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46 Cards in this Set

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What external aspects of the eye should be examined?
Ocular discharge - epiphora, inflammatory exudate, nasolacrimal reflux
Size of the globe - phthisis bulbi (shrunken), buphthalmia (enlarged)
Periorbital swelling, masses, alopecia, ulcerations or drooping eyelid, elevated or retracted eyelid; abnormal eyelid mobility, decreased sensation, laceration
3rd eyelid - prolapsed (due to mass or enophthalmus), masses (especially squamous cell carcinoma)
What tests should you do for vision response and reflex testing?
Menace response
Dazzle reflex
Palpebral refelx
Pupillary light reflex
Corneal reflex
What is tested with the menace response?
Crude estimation of vision (tests retina, CN II, visual cortex, CN VII)
Not a reflex!
What is tested with the dazzle reflex?
Abrupt bright light into eye usually causes blink (tests retina, CN II, CN VII, rostral colliculus, orbicularis oculi)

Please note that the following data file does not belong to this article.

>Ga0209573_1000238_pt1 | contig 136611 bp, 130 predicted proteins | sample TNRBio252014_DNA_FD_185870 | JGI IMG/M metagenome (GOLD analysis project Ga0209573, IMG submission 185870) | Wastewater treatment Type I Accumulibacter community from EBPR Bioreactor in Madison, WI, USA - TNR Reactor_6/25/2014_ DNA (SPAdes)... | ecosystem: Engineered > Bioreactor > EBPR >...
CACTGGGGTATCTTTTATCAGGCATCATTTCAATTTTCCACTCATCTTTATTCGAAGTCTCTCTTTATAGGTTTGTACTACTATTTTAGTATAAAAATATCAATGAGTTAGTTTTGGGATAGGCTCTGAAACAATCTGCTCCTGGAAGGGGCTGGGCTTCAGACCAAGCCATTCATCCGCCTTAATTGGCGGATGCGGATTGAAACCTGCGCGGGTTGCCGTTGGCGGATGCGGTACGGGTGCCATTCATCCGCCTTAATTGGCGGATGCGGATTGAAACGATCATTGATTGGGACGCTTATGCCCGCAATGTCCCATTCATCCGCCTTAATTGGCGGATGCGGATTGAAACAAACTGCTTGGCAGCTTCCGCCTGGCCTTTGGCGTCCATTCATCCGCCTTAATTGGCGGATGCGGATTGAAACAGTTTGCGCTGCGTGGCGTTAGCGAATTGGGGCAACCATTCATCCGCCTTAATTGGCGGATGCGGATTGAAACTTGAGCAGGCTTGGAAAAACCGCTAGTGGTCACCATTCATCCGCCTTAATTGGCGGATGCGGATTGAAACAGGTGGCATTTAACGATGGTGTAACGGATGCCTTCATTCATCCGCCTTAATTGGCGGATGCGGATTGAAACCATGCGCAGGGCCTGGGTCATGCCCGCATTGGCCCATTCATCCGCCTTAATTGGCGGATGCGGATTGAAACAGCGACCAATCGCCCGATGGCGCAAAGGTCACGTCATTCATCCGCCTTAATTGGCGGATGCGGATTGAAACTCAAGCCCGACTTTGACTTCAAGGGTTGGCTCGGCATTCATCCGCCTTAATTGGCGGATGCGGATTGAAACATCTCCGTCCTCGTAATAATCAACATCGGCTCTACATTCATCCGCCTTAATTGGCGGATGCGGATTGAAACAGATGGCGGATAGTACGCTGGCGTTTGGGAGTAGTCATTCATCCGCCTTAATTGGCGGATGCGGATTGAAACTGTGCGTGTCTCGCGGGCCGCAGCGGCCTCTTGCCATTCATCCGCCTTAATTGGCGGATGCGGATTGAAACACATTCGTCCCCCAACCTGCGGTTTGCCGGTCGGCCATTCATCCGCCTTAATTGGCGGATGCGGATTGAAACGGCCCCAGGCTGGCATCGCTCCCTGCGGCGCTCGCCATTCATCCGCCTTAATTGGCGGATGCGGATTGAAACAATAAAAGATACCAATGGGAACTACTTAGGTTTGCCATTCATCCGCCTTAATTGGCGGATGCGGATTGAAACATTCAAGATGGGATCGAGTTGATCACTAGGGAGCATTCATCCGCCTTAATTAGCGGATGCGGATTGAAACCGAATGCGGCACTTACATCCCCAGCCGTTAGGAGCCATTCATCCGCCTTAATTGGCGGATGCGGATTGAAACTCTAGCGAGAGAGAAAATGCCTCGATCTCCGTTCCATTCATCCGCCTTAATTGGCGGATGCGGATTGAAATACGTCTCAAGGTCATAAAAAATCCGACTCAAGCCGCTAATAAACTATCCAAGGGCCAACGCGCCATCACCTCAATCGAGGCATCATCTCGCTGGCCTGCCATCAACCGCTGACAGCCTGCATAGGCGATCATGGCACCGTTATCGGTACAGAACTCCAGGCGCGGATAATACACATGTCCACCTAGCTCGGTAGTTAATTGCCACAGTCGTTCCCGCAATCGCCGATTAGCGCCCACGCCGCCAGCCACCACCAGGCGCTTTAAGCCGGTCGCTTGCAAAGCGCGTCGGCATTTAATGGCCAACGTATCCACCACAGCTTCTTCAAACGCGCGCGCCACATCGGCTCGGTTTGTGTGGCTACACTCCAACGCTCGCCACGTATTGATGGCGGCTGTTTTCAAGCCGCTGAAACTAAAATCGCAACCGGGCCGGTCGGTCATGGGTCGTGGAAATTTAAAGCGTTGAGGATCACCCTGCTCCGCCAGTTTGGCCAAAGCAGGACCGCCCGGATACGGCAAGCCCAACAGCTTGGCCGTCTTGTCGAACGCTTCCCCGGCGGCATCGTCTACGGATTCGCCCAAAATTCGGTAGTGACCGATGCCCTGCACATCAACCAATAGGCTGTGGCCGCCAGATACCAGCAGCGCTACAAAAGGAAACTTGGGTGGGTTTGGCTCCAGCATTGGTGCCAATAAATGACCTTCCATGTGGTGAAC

What is tested with the palpebral reflex?
Tests CN V, CN VII
What does the pupilary light reflex test?
Function of Retina
Optic nerve
Midbrain
Oculomotor nerve
Iris
Consensual PLR tests retina, CN II, midbrain, CN III
What does the corneal reflex test?
When the cornea is touched, the animal should blink, and the globe should retract.
Tests CN V, CN VII, CN VI
What nerves should be blocked for an equine eye exam?
Frontal nerve (sensory) - inject into supraorbital foramen
Palpebral nerve (motor) - inject along the lateral aspect of the highest portion of the zygomatic arch
What nerves should be blocked for a bovine eye exam?
Palpebral nerve - inject along the zygomatic arch
When would you use a retrobulbar block? What nerves does it block?
Used to facilitate ocular and orbital surgery.
Blocks CN II, III, VI, IV, and the maxillary and ophthalmic branches of CN V
What is the difference between transillumination and retroillumination?